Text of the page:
The Ahmadiyya Muslim Jama’at is established in 214 countries of the world. This community was formed in Qadian, India in 1889 by Hazrat Mirza Ghulam Ahmad who was a great Muslim divine and reformer. The movement he started is an embodiment of the benevolent message of Islam – peace, universal brotherhood, universal justice, and submission to the will of God. It rejects all forms of terrorism and is opposed to the concept of aggressive violence to promote religion i.e. the present-day concept of Jihad. Extremist ulama are vehemently opposed to this peaceful interpretation of Islam. They have used it as an excuse to excommunicate this Jama‘at from the fold of Islam. In Pakistan and some other Muslim countries, mullas, politicians, and generals in power have cooperated with one another to suppress and persecute this reformist community.

In 1974, Mr. Z.A. Bhutto, the prime minister, found it politically advantageous to impose Non-Muslim status on Ahmadis through a constitutional amendment.  In this vile innovation, mullas supported him to the hilt. The change opened the door for the persecution of the community. Since then, the state and the mulla have acted as a team to severely persecute Ahmadis.

In 1984, ten years after the Amendment, dictator-president Zia-ul-Haq promulgated Ordinance XX which adversely affected the everyday life of Ahmadis. This legislation made it a criminal offense punishable by three years imprisonment and an unlimited fine if they practiced, propagated, or even proclaimed their faith in Islam.

Yohanan Friedmann, a research scholar, in his book ‘Prophecy Continuous’ has written: “The Ordinance promulgated by the President on April 26, 1984, goes a long way in accepting the most extreme anti-Ahmadi demands and transforms much of the daily life of the Community into a criminal offense.”(University of California Press, 1989; p 46)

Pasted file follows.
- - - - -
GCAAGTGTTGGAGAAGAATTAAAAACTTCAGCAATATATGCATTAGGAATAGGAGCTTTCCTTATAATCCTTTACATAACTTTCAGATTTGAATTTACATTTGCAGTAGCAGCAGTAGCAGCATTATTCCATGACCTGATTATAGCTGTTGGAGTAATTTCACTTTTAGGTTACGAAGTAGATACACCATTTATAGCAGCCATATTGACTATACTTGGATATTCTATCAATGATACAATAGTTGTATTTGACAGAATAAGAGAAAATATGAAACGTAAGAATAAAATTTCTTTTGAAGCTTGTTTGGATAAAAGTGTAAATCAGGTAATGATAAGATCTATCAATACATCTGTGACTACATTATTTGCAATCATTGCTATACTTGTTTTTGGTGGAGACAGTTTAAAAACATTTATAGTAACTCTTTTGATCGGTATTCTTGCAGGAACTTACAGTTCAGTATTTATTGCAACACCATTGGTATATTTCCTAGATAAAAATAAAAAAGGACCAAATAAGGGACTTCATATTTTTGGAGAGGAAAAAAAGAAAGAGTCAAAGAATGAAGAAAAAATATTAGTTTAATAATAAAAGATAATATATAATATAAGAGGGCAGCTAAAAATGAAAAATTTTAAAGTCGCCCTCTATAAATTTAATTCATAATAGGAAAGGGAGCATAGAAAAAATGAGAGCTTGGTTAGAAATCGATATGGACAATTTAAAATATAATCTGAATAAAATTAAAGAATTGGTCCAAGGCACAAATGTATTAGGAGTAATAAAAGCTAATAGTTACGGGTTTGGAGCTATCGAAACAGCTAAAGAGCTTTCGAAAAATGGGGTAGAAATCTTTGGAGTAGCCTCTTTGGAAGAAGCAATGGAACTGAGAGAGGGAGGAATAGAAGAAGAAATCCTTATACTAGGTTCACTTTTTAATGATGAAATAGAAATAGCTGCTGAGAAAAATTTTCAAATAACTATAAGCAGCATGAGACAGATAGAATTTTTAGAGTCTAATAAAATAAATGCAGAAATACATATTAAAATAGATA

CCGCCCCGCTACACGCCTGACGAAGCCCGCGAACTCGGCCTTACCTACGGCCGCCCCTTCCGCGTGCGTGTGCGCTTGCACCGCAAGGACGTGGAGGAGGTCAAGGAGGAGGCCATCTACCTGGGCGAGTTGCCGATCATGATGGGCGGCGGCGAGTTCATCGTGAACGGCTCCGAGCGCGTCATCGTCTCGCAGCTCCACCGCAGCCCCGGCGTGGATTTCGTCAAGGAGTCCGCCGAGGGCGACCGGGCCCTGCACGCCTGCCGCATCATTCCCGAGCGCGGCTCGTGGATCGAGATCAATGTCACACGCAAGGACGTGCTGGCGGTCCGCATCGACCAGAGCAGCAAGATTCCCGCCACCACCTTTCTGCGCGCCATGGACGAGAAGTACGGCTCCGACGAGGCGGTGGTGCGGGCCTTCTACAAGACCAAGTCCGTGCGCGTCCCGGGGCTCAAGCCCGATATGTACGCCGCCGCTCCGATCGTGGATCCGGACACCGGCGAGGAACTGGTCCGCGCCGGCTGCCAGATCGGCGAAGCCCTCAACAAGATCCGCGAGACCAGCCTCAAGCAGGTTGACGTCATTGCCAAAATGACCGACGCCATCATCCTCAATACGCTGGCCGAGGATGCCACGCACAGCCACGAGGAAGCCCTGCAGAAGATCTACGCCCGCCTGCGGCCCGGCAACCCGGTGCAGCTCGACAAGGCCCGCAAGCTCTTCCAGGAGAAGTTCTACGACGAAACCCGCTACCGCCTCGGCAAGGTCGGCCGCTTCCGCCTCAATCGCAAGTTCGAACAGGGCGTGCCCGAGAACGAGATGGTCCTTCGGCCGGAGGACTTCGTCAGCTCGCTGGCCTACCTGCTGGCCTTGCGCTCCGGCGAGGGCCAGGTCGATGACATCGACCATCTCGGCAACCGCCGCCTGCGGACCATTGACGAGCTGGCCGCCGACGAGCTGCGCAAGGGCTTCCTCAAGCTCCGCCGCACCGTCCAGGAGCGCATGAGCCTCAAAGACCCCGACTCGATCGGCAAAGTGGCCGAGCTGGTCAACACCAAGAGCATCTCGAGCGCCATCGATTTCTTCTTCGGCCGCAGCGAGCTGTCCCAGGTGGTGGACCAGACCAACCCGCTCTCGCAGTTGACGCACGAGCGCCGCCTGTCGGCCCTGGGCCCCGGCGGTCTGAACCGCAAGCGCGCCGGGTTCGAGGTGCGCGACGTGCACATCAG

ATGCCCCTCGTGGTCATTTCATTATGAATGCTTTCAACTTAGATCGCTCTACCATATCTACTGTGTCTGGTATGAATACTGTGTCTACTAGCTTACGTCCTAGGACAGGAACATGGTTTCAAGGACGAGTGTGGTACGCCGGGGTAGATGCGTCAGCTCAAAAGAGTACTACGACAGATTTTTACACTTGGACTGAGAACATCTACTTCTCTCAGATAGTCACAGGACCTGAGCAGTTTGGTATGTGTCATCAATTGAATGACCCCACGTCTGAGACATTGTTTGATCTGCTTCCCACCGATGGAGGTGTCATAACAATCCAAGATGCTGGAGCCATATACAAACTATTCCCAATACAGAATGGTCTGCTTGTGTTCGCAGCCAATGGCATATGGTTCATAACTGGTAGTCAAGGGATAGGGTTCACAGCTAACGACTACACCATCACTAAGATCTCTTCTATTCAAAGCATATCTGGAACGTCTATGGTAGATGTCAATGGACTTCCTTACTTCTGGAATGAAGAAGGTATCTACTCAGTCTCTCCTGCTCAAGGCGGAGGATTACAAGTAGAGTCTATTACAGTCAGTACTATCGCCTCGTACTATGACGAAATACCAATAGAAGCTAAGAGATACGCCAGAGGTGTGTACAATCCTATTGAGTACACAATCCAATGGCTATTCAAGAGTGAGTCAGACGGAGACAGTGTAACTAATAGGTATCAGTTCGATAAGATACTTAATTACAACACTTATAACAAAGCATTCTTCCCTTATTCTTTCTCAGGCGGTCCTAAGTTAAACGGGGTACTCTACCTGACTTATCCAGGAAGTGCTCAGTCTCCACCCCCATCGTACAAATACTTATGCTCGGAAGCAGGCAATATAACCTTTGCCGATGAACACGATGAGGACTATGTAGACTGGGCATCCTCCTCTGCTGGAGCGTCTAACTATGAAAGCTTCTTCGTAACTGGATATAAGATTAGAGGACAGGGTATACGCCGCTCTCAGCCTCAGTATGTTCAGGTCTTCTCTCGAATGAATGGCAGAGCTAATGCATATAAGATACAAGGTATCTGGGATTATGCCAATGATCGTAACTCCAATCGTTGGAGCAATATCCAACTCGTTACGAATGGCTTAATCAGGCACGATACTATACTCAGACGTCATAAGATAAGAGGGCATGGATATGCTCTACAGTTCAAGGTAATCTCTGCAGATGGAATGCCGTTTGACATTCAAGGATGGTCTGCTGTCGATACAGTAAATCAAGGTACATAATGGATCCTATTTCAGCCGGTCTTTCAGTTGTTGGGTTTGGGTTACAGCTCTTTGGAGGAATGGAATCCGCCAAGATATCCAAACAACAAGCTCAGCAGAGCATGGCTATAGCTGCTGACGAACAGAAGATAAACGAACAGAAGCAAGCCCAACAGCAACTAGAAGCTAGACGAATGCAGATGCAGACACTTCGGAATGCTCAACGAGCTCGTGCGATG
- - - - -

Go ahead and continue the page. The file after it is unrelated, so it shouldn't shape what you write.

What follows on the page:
This law breaks the guarantee provided by the Constitution in Article 20 on freedom of religion. It blatantly violates Article 18 of the Universal Declaration of Human Rights, goes against the spirit of the United Nations Charter, and is an obvious outrage against the UN General Assembly’s Declaration on the Elimination of All Forms of Intolerance and Discrimination based on Religion or Belief. The UN Sub-commission on the Prevention of Discrimination and Protection of Minorities expressed its ‘grave concern’ at the promulgation of this Ordinance and requested the UN Commission on Human Rights to call on the Government of Pakistan to repeal it (E/CN.4/Sub.2/1985/L.42 of 27 August 1985). It is nevertheless relentlessly applied.